The organisers of the recently concluded Educatio national higher education exhibition asked six internationally renowned Hungarians to provide some kind of guidance for those about to be admitted. György Buzsáki, alumnus and honorary doctor of the University of Pécs was especially dear to us among them. He delivered his message from his office to the applicants - in the background was the UP robe that the professor received from his alma mater when he was awarded the honoris causa prize, which for those who recognized it, meant so much. The following article is a summary of the video message from Professor György Buzsáki.
“Dear young warriors of the new generation!
There are two things you need as you begin your transition to adulthood. The first is to find out what is the profession, career or occupation that you would be happy and enthusiastic to do. The second is that the direction you choose should also provide some kind of livelihood. The rest will take care of itself.
The first step, a process of self-discovery, really kicks in during this period when you choose your career. The next 4-5 years will determine your whole career path, whether you decide to continue studying or not. It is no secret, as I am sure you know this already, or at least have thought about it. But what you may not have thought about is that this is the period when you have to do everything at once: study, study, study, get good results in your exams, but at the same time have fun, go on trips, travel, play sports, fall in love and so on. All of this while there are only 24 hours in a day. There is no recipe for the right schedule, you have to find it individually. You are now going to learn that the navigating process of life is a series of choices and compromises.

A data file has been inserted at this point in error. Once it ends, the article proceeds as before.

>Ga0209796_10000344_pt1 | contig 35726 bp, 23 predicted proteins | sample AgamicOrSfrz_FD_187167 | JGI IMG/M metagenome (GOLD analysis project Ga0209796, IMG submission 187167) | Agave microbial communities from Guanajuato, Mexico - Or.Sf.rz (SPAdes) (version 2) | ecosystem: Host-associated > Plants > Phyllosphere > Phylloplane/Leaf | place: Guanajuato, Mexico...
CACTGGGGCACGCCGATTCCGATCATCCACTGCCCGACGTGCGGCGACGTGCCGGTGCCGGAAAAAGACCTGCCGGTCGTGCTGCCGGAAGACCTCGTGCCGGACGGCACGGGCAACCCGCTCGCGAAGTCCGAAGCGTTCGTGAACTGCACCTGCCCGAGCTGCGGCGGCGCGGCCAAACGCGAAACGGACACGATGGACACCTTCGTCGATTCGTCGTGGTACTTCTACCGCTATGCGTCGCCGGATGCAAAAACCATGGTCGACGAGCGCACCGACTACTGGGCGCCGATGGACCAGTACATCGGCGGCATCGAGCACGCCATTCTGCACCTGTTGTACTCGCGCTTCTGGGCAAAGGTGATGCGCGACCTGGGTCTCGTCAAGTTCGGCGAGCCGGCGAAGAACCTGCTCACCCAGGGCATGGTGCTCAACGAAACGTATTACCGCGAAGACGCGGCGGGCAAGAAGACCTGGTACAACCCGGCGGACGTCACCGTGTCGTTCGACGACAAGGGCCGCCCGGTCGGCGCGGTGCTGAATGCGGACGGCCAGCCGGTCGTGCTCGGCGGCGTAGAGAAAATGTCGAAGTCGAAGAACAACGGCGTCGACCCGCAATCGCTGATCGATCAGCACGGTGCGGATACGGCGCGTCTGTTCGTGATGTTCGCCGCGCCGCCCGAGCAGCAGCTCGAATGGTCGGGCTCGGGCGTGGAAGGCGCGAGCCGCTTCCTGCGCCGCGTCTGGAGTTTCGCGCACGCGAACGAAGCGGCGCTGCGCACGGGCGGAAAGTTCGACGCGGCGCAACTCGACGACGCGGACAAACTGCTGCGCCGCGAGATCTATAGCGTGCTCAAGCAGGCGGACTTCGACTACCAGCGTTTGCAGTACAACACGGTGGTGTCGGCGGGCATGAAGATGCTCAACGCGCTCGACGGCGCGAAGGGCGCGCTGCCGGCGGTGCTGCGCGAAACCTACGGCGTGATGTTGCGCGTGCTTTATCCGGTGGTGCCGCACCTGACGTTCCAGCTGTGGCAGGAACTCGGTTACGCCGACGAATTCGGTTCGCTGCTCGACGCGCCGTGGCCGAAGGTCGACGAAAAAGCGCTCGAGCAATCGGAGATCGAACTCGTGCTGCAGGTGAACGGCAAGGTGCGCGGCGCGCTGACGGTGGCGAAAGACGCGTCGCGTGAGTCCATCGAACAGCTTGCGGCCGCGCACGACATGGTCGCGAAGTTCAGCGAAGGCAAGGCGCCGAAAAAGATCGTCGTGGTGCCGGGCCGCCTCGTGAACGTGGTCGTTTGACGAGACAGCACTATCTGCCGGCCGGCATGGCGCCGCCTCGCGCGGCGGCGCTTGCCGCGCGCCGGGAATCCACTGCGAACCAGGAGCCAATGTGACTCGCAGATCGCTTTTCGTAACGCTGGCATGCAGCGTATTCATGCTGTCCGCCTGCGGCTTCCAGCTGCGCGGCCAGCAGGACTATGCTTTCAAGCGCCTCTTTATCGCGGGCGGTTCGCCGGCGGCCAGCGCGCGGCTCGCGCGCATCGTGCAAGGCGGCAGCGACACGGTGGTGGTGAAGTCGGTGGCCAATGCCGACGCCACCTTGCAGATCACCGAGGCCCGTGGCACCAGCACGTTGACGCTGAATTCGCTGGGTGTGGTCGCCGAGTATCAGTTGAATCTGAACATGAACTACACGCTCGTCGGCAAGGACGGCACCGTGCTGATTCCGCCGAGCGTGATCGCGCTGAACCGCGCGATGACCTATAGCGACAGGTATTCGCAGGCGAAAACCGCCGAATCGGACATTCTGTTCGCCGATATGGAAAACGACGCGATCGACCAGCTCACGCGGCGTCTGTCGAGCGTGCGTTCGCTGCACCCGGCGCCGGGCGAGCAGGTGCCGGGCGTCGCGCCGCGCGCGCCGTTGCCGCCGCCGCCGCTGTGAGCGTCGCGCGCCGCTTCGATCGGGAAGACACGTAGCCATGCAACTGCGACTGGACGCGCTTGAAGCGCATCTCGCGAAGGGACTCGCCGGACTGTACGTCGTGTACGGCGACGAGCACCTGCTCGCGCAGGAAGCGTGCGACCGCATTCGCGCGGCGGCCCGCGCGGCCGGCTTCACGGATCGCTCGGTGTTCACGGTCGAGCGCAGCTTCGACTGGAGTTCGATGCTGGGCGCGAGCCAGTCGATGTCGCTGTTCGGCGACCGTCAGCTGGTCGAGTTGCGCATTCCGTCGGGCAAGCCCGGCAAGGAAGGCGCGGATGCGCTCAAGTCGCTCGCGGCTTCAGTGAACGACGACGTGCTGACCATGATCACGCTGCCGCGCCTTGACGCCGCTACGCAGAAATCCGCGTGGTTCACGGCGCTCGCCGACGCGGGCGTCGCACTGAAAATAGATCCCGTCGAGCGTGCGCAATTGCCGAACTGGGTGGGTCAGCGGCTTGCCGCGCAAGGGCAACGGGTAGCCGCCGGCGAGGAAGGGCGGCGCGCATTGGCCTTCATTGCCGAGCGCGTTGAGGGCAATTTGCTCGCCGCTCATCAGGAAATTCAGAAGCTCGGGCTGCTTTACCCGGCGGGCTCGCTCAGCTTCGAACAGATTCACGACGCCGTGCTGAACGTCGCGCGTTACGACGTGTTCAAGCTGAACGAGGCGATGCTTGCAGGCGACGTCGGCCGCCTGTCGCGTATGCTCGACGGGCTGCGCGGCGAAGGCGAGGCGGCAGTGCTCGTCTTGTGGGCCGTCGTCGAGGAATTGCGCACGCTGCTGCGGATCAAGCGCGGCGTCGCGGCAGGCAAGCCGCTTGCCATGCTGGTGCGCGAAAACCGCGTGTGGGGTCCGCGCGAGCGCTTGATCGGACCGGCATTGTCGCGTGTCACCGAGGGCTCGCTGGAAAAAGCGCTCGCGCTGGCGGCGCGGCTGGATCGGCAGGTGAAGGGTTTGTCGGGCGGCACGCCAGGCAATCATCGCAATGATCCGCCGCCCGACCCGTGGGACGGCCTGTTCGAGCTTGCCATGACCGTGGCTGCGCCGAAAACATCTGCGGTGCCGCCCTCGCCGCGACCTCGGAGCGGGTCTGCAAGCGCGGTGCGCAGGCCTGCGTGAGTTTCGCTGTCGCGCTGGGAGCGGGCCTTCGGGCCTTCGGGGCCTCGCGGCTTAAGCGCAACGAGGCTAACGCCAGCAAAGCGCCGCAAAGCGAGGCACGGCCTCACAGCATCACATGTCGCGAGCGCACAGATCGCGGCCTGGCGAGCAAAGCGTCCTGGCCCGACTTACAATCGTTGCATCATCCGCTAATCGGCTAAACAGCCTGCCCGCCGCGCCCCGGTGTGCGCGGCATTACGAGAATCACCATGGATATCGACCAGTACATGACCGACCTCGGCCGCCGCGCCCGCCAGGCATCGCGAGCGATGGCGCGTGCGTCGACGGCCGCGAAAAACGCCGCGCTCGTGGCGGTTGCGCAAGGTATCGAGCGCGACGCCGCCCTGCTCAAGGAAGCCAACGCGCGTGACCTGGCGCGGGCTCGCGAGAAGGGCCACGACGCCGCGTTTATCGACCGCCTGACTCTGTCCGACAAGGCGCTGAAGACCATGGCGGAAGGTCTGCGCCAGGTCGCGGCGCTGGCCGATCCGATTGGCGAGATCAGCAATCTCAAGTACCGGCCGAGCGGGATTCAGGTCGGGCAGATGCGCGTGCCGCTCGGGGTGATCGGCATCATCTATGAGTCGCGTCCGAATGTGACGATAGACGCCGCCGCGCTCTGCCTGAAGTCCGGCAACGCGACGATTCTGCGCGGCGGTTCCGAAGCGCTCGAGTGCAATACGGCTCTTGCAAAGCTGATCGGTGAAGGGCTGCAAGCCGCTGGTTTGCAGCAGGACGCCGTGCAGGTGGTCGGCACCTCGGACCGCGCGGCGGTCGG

It is during this period that the awakening brain asks itself the really big questions: what is the purpose and meaning of life, and where do we find the answers?
Imre Madách gives us a starting point when he says in The Tragedy of Man: 'the purpose of life is the struggle itself'. You are probably thinking that this is a meaningless philosophy, because what is the point of living if life is nothing but a constant struggle. That is what I thought at your age. I slowly realised that if you want to become a scientist in order to get your Nobel Prize, you are doomed to fail from day one. If your career as an athlete is all about Olympic gold, you will probably never win a medal. If you can only imagine your happiness in riches, you are doomed to failure. Why? Because the path to your goals is relentless, full of suffering - or so it may seem, since the reward comes very late, if at all.
However, if we reframe Madách's thoughts a little and start to understand that if the goal of our work and efforts should be to help our fellow human beings, and we learn to rejoice in the happiness of others, then it is easy to see each day as a success. If everyone had this attitude to life - and that is the only way! - then everyone would win. The common goal cannot be the constant defeat of others, the constant pushing others away, because then we will all be losers.
However, if in a good community we do win from time to time, it feels especially good because others will celebrate with us.
(Dr. György Buzsáki received honorary doctor of the University of Pécs title in September 2017. University gowns for UP designed by Katti Zoób. Photo: Szabolcs Csortos)
With this attitude, the message of Madách sounds a bit different, does it not? Perhaps he just chose the wrong word.
Perhaps we should use the term 'doing good', 'contribution' or 'helping' instead of 'fighting', and then we would not be talking about the tragedy of man, but about the happiness of mankind.
The point - at least for me - is that we do our daily business with integrity, then in time we will realise that what we call struggle is actually a duty and a task, in other words, everyday real life, which let us admit it - is not so bad.
Those who seek their own purpose, their own meaning in life, are doomed to suffering and unhappiness, because in biology there is no individual purpose or meaning, our individual meaning of existence exists only in the reflection of others. It is worth thinking about this a little now, here on the threshold of your career choices.